FIRST Minister Humza Yousaf is on the campaign trail in the Highlands and islands – and The National is there with him.

Our reporter Steph Brawn is shadowing the SNP leader to find out what people are really saying on the doorsteps, and to get answers to crucial questions that you care about.

To that end, The National asked our columnist Rhoda Meek, a native Gaelic speaker and crofter who chairs the Tiree Community Development Trust, what questions she would like to put directly to the First Minister.

Below are Rhoda’s questions, put in full to First Minister Humza Yousaf, followed by his responses.

Are you able to apologise to island communities for the failure of the SNP to order new ferries a decade ago?

For me, the concerns from island communities about ferry vessel replacements, I've said before, I've got no hesitation in saying that we regret the impact. And of course I apologise where there's been failures in terms of the delivery of vessels.

I'm not going to go back over the history of Glen Sannox, Hull 801 and 802, but of course wherever there have been failures and those have impacted our communities, I have got no hesitation in saying that we regret it and we apologise.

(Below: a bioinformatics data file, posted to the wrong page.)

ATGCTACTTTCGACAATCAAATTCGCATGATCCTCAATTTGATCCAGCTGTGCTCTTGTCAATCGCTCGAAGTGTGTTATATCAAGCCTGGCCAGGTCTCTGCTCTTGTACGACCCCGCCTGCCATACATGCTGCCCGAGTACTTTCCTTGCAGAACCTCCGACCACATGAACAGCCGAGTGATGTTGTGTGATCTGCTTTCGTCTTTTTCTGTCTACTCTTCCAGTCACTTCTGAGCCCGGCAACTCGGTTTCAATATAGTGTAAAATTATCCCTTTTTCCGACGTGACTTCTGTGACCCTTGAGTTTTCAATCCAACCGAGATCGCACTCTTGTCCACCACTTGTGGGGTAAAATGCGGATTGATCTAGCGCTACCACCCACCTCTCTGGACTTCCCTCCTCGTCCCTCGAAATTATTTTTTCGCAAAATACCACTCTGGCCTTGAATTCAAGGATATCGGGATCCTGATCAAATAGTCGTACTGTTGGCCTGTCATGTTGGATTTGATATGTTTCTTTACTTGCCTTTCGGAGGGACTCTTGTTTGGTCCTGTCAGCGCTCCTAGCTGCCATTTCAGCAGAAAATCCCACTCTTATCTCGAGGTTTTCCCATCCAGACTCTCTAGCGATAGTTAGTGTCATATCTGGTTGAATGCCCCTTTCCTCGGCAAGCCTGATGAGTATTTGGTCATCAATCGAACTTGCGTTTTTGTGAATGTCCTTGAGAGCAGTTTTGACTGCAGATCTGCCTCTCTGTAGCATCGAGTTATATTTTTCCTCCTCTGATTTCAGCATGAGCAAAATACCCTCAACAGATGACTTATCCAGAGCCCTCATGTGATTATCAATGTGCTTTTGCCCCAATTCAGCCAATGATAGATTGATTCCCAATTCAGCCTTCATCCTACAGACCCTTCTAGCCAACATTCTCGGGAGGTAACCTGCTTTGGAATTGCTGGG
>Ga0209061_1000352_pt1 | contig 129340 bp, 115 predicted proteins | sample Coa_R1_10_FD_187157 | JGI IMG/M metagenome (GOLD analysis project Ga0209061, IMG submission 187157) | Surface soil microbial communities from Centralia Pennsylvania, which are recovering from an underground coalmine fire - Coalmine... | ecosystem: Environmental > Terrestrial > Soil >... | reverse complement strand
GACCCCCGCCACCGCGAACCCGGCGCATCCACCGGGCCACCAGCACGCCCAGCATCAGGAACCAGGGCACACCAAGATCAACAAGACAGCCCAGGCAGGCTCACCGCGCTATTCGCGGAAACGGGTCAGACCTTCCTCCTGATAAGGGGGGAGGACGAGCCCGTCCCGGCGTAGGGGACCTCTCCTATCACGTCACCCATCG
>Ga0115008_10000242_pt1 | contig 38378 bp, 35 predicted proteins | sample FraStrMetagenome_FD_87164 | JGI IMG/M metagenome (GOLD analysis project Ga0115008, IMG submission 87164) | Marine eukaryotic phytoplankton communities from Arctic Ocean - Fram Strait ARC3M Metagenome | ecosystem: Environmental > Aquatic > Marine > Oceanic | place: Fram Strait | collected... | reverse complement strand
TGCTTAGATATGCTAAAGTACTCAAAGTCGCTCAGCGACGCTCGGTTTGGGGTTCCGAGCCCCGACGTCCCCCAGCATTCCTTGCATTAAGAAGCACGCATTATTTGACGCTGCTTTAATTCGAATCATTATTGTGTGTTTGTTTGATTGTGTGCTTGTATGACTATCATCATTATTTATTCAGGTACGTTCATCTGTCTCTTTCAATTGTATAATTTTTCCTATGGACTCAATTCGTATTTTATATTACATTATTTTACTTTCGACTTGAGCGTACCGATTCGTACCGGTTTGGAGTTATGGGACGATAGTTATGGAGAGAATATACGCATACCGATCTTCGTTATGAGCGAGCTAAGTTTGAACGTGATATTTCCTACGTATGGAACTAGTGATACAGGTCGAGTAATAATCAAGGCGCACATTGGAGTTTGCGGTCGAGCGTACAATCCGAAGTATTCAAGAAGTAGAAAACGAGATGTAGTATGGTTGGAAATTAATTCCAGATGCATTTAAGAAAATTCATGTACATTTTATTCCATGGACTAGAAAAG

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Are you open to reviewing fares to permit subsidised transport for island residents?

We’re very open to that. We’ve published most recently a Fair Fares review, we've had a good debate in Parliament on the Fair Fares review, and the Fair Fares review itself looks at some suggestions around looking at fares, can they be structured differently, particularly to help islanders more and provide more support to islanders. We're really open to that.